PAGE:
IntrepidWoman's Journey

Dumbassery – Part 2 & 3

Posted on: January 4, 2016

And the saga continues with more examples of dumbassery in my life. There are so many, but these two come to mind as they relate to my last blog.

I have had 13 surgeries and number 13 was bad luck. I had hernias as a result of cancer surgery a few years before and instead of having them taken care of, I procrastinated because I thought my job would fall apart if I was not there. I had always put my job first, ever since I was a teacher, starting in 1985.

Anyway, I started having horrific pains which my son suggested might be hernia strangulation.  I was lucky enough to contact my doctor from the Pass, who volunteered his time in Okotoks, where I was living, at the Urgent Care Centre. He had me into a surgeon’s office within 24 hours and I agreed to be ‘fixed’ a few weeks later. The surgeon said he could do it immediately, but again I waited, as I had school groups scheduled and copy deadlines at work.

The day after surgery, which took several hours longer than planned as there were about 5 areas needing repair, I was up and walking around the hospital. Suddenly, my blood pressure plummeted and my kidneys shut down. Long story, short, it took two weeks to get me stabilized and I ended up off work longer than originally planned. Thus, Dumbassery #2.

My third example is my favorite. While working for the town of Okotoks, all staff were summoned one day to attend the opening of the new fire/police station. Lunch and a tour was included. The building was finished and in use but the outside grounds were still a mess.

Because we were late, my coworker and I were rushing through the gravel towards the sidewalk, which was a big step up until landscaping could be completed. I, of course, was clutzy and tripped as I reached the cement, landing heavily on my shoulder. The fall knocked the wind out of me and the pain kept me momentarily sprawled on the sidewalk. I know. It was not a pretty site.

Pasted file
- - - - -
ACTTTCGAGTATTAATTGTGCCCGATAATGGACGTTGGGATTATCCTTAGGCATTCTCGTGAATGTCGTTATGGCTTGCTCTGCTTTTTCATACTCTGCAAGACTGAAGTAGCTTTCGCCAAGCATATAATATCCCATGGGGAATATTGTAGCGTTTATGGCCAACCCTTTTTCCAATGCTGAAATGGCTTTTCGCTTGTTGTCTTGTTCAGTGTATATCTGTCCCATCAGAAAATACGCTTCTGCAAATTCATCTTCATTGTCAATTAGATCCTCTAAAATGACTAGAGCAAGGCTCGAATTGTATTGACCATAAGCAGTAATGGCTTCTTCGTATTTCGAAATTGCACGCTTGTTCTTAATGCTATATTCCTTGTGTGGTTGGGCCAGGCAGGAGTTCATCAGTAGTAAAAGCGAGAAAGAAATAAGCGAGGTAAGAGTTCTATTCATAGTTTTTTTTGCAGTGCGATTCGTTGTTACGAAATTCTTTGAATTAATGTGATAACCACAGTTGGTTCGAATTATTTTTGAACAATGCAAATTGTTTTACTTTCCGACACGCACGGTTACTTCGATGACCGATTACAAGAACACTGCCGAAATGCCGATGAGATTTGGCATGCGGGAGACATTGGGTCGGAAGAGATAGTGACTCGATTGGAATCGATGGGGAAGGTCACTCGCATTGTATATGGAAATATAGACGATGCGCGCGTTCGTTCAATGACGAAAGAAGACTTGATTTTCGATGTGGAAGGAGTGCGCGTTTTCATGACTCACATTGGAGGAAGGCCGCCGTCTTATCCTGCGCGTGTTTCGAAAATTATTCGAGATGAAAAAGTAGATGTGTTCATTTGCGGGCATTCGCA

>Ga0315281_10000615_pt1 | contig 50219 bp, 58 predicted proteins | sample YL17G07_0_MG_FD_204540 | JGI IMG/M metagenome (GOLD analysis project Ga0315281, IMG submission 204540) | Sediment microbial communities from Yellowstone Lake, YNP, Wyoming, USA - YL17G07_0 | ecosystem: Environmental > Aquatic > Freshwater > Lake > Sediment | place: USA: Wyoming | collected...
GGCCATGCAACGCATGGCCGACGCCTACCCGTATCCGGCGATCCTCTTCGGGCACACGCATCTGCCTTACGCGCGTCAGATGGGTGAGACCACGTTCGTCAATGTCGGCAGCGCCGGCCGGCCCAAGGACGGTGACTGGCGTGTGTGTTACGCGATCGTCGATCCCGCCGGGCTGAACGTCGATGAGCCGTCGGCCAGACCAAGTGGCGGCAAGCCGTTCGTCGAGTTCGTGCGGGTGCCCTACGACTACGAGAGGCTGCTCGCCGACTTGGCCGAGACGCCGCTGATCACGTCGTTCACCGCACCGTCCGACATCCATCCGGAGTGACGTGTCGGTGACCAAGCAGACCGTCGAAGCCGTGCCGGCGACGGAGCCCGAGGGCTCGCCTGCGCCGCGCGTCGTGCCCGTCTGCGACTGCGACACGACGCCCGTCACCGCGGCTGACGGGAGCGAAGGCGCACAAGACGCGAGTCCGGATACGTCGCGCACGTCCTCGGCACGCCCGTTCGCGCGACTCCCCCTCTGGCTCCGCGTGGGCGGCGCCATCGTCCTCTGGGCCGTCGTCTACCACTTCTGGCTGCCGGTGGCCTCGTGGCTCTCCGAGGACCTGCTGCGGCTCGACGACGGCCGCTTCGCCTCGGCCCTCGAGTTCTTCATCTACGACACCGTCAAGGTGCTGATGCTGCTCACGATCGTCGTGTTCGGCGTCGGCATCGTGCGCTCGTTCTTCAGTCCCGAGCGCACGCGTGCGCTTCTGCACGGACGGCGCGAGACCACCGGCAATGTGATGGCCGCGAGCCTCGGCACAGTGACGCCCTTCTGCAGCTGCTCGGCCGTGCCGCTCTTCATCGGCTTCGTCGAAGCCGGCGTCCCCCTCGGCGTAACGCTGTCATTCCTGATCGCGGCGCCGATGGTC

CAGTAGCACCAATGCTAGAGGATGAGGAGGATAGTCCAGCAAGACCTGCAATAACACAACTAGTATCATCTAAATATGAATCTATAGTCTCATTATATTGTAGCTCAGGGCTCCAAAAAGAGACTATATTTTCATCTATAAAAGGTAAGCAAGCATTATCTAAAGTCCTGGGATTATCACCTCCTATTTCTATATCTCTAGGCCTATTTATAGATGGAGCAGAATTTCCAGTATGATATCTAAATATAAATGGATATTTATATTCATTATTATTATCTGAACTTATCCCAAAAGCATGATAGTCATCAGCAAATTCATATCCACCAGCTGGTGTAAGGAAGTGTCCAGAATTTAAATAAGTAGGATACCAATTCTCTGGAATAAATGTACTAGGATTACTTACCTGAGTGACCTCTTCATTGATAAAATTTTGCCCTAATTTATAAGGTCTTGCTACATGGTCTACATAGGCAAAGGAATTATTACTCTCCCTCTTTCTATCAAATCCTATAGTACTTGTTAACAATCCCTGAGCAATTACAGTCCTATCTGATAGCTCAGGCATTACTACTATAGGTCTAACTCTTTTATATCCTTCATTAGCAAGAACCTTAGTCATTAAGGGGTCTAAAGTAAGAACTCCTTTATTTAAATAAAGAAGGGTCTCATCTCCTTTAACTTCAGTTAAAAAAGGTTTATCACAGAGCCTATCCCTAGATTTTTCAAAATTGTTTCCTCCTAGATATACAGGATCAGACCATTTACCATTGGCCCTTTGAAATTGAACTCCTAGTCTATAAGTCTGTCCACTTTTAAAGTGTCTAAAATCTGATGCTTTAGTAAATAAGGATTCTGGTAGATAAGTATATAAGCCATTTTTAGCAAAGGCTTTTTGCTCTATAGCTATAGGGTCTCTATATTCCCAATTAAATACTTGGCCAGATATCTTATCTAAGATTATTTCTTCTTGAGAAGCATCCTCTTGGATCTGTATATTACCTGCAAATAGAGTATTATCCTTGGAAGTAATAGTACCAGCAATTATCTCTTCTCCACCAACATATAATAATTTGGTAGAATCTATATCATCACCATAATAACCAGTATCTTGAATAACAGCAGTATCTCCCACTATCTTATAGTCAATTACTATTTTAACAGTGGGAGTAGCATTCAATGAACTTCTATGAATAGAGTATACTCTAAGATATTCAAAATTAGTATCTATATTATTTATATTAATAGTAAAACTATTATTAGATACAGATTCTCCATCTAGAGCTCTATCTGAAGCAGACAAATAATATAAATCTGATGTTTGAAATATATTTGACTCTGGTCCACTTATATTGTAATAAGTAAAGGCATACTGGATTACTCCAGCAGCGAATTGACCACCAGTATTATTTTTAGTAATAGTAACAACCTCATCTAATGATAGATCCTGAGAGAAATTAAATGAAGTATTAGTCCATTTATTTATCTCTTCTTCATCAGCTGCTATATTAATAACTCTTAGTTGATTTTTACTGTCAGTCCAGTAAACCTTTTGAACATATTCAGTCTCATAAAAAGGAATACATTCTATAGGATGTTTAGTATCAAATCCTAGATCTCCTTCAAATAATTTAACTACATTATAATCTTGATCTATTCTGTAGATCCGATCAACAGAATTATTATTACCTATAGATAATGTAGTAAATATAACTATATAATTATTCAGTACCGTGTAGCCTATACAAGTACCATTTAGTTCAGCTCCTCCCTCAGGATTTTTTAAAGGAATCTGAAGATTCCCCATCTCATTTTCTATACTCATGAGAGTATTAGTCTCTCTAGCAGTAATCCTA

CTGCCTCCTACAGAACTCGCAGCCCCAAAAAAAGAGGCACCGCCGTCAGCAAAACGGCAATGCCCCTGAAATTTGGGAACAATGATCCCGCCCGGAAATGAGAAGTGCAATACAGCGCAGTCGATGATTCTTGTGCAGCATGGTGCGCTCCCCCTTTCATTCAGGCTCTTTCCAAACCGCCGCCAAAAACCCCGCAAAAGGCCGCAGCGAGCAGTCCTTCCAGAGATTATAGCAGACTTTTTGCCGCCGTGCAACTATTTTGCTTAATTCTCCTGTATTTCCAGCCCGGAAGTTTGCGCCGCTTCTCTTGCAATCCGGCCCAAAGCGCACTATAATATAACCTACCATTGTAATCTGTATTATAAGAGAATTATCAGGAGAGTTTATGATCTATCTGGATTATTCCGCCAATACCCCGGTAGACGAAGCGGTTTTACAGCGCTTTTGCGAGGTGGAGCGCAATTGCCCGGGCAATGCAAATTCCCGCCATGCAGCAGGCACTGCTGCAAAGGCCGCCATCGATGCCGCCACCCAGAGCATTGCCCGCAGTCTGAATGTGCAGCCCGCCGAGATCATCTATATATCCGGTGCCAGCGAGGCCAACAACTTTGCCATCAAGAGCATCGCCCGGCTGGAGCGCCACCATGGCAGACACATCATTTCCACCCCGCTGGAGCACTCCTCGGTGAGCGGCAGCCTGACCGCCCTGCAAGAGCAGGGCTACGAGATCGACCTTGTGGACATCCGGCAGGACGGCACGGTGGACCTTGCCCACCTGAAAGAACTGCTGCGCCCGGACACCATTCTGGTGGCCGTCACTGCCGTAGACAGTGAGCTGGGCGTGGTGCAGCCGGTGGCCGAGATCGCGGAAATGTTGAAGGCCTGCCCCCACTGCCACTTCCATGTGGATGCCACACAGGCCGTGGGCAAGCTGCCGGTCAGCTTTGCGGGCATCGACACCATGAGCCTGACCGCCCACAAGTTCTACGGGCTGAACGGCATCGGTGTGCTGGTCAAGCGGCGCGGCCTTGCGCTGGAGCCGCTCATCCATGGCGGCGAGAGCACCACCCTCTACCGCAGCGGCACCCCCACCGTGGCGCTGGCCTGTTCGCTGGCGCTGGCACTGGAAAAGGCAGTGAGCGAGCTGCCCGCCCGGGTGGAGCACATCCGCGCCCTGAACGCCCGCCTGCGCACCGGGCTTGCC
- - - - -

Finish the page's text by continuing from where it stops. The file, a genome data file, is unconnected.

I need to backtrack at this point to tell you about a fireman who had come to the museum to do routine inspections and who I deemed did not have a funny bone in his entire body. Example: He was to let us know the current building capacity. I said, in my dumbass way, “I want to know because I have a group of students scheduled and need to know how many to throw off the balcony.” Well. If looks could kill, I would not be here today to write this story. My coworker looked at me in utter horror and I slunk into my office to relive the disgrace again and again, for the rest of the afternoon. From that point on, I started calling him Grumpy, as in, “Is Grumpy coming to check the storage areas today?” Other staff also started referring to him as Grumpy. He had a very serious demeanor.

Back to my fall from grace, during work hours, outside the firehall. My coworker asked if I could get up. When I said no, she ran into the building to get help. Remember. This was outside the new fire station. Out ran the entire D division of firemen, and the first to get to me was, yup, you guessed it – Grumpy.

He was beyond kind. I was surrounded by men in blue, with Grumpy holding one hand and supporting my back with the other as they checked me for injuries. They kept asking if I had hit my head. I still am not sure why they asked more than once, ha, ha! They were all so kind and very professional.

Eventually, I was helped by Grumpy into an ambulance, given laughing gas by an EMT and whisked away to Urgent Care where I sat in a wheel chair for 4 hours before anyone even examined me.

I had torn my rotator cuff, ended up driving daily for a month into Calgary for physio through Workers Comp and again found out that my job did not collapse if I was not 100 % on it.

Moral of the story – I learned respect that day. Grumpy was very professional at his job at all times and did not kid around. I took a day off work and when I returned, I told everyone how kind he was and that they all needed to call him MR. Grumpy from that day forward. (I also delivered boxes of Purdy chocolates, with a thank you card, to Division D at the fire hall.)

I had to drive by the new fire station everyday on my way to and from work. Everyday I would look over to where I had fallen and where I left my dignity, sprawled on that sidewalk. The landscaping was finally completed and a tree was planted where I had fallen. I like to think of it as my tree. Dumbassery #3.



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